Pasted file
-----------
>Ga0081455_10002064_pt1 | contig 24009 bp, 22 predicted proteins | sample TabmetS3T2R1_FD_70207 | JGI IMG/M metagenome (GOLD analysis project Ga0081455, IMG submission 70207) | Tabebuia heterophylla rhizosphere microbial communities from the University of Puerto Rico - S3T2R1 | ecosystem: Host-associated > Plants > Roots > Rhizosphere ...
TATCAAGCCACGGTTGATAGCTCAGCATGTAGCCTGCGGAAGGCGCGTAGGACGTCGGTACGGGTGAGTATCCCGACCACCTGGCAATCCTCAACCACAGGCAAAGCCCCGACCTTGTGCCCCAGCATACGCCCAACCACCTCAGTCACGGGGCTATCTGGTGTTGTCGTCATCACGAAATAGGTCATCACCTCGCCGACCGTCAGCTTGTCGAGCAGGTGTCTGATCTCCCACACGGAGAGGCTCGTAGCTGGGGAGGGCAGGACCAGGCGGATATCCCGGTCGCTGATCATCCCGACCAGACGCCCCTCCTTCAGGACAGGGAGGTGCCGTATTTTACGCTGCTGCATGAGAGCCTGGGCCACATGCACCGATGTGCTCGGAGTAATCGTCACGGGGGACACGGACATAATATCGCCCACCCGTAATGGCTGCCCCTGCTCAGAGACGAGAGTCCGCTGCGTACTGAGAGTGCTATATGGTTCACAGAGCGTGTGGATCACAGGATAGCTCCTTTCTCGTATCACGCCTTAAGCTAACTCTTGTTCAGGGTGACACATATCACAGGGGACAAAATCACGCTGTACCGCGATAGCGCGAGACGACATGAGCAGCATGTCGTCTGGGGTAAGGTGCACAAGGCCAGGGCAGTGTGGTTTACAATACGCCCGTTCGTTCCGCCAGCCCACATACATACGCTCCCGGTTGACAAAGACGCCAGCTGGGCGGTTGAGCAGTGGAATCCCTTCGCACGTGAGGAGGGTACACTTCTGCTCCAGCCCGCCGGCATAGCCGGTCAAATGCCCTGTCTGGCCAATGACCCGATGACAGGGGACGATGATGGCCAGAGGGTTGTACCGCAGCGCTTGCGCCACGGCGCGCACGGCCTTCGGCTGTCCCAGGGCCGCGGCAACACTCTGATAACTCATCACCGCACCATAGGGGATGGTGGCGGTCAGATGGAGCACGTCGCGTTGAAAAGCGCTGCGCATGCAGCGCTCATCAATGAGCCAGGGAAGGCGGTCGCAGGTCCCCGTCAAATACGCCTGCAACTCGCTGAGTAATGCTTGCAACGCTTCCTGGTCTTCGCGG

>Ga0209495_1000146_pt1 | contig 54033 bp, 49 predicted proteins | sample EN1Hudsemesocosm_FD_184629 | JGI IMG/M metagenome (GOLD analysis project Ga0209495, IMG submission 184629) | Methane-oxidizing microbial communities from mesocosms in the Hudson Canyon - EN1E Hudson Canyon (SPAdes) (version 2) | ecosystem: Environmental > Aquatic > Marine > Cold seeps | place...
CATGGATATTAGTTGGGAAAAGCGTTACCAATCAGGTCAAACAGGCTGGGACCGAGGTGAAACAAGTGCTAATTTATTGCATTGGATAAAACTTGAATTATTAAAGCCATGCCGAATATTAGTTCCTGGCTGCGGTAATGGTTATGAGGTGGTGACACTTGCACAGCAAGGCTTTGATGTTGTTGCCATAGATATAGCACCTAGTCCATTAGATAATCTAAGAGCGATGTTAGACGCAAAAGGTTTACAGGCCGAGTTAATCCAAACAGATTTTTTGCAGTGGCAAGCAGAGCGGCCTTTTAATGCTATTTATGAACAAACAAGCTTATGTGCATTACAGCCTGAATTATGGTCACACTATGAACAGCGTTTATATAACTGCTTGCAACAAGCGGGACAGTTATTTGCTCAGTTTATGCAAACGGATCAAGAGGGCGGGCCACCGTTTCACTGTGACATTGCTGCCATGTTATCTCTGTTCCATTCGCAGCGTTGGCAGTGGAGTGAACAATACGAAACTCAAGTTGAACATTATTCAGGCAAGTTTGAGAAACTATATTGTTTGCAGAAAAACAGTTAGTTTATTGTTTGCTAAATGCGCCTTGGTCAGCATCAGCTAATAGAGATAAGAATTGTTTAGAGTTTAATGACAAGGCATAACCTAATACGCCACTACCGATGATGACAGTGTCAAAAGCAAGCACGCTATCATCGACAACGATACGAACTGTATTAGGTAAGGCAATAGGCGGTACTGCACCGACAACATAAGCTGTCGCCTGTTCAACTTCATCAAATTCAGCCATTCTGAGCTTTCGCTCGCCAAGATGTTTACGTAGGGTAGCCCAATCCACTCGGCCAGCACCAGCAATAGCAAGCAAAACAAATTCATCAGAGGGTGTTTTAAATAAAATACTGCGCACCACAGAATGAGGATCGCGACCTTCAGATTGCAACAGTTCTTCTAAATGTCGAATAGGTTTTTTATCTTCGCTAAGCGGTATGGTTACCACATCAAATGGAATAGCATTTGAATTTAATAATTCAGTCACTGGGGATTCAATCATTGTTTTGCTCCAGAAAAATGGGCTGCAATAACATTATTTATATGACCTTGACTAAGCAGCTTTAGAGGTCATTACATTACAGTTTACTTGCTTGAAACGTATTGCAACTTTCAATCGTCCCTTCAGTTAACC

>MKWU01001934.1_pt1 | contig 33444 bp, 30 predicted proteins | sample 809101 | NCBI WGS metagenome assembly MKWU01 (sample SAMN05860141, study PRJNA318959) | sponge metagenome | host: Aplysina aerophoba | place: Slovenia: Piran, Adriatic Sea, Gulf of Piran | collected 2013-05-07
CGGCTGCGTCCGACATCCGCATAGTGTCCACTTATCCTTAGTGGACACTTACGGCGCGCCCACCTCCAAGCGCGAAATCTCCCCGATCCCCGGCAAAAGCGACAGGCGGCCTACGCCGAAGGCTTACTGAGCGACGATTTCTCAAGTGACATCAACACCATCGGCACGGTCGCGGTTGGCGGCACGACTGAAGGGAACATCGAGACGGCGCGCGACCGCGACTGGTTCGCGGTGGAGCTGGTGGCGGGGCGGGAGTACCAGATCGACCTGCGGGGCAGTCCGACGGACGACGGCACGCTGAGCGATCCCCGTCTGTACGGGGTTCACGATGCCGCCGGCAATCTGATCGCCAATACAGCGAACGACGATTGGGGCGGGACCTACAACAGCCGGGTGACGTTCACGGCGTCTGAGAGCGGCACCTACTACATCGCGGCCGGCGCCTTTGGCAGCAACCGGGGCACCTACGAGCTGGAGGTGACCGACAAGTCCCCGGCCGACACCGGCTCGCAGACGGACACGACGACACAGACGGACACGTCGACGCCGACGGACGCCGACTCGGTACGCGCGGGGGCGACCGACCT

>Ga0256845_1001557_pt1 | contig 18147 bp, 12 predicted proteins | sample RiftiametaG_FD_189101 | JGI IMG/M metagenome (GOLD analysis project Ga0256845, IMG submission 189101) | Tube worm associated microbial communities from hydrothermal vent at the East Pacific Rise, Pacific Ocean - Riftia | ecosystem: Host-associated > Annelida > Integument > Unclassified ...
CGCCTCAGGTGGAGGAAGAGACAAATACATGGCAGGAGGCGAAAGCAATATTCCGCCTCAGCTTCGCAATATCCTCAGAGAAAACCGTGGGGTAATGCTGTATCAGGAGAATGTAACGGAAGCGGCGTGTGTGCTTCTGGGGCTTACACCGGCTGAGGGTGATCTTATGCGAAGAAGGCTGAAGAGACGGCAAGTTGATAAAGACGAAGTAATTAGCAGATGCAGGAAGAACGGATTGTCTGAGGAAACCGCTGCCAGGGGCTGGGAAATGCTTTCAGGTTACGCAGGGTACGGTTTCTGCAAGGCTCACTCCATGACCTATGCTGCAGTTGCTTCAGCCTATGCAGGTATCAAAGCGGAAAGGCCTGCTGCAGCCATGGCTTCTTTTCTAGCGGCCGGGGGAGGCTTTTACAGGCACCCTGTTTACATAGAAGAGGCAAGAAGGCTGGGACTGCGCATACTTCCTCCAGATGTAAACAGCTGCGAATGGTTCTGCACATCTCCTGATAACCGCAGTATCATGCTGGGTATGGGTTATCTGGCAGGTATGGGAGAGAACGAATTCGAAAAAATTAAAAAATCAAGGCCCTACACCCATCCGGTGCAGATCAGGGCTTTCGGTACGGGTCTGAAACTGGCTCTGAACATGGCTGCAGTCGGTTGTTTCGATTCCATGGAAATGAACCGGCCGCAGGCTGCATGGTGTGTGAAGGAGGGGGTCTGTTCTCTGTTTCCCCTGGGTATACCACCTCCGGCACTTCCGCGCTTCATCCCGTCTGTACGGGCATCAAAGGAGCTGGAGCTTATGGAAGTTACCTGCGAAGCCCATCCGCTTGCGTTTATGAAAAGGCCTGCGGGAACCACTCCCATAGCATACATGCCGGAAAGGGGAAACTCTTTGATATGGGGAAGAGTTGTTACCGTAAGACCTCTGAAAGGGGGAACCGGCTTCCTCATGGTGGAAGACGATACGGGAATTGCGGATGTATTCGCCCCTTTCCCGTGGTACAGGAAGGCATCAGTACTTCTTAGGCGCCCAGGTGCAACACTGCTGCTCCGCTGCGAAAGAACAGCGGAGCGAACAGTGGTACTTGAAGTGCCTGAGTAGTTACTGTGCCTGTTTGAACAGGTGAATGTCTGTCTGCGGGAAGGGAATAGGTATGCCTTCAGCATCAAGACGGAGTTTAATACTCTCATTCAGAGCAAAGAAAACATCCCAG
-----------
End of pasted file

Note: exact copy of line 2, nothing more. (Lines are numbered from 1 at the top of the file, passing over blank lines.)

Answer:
TATCAAGCCACGGTTGATAGCTCAGCATGTAGCCTGCGGAAGGCGCGTAGGACGTCGGTACGGGTGAGTATCCCGACCACCTGGCAATCCTCAACCACAGGCAAAGCCCCGACCTTGTGCCCCAGCATACGCCCAACCACCTCAGTCACGGGGCTATCTGGTGTTGTCGTCATCACGAAATAGGTCATCACCTCGCCGACCGTCAGCTTGTCGAGCAGGTGTCTGATCTCCCACACGGAGAGGCTCGTAGCTGGGGAGGGCAGGACCAGGCGGATATCCCGGTCGCTGATCATCCCGACCAGACGCCCCTCCTTCAGGACAGGGAGGTGCCGTATTTTACGCTGCTGCATGAGAGCCTGGGCCACATGCACCGATGTGCTCGGAGTAATCGTCACGGGGGACACGGACATAATATCGCCCACCCGTAATGGCTGCCCCTGCTCAGAGACGAGAGTCCGCTGCGTACTGAGAGTGCTATATGGTTCACAGAGCGTGTGGATCACAGGATAGCTCCTTTCTCGTATCACGCCTTAAGCTAACTCTTGTTCAGGGTGACACATATCACAGGGGACAAAATCACGCTGTACCGCGATAGCGCGAGACGACATGAGCAGCATGTCGTCTGGGGTAAGGTGCACAAGGCCAGGGCAGTGTGGTTTACAATACGCCCGTTCGTTCCGCCAGCCCACATACATACGCTCCCGGTTGACAAAGACGCCAGCTGGGCGGTTGAGCAGTGGAATCCCTTCGCACGTGAGGAGGGTACACTTCTGCTCCAGCCCGCCGGCATAGCCGGTCAAATGCCCTGTCTGGCCAATGACCCGATGACAGGGGACGATGATGGCCAGAGGGTTGTACCGCAGCGCTTGCGCCACGGCGCGCACGGCCTTCGGCTGTCCCAGGGCCGCGGCAACACTCTGATAACTCATCACCGCACCATAGGGGATGGTGGCGGTCAGATGGAGCACGTCGCGTTGAAAAGCGCTGCGCATGCAGCGCTCATCAATGAGCCAGGGAAGGCGGTCGCAGGTCCCCGTCAAATACGCCTGCAACTCGCTGAGTAATGCTTGCAACGCTTCCTGGTCTTCGCGG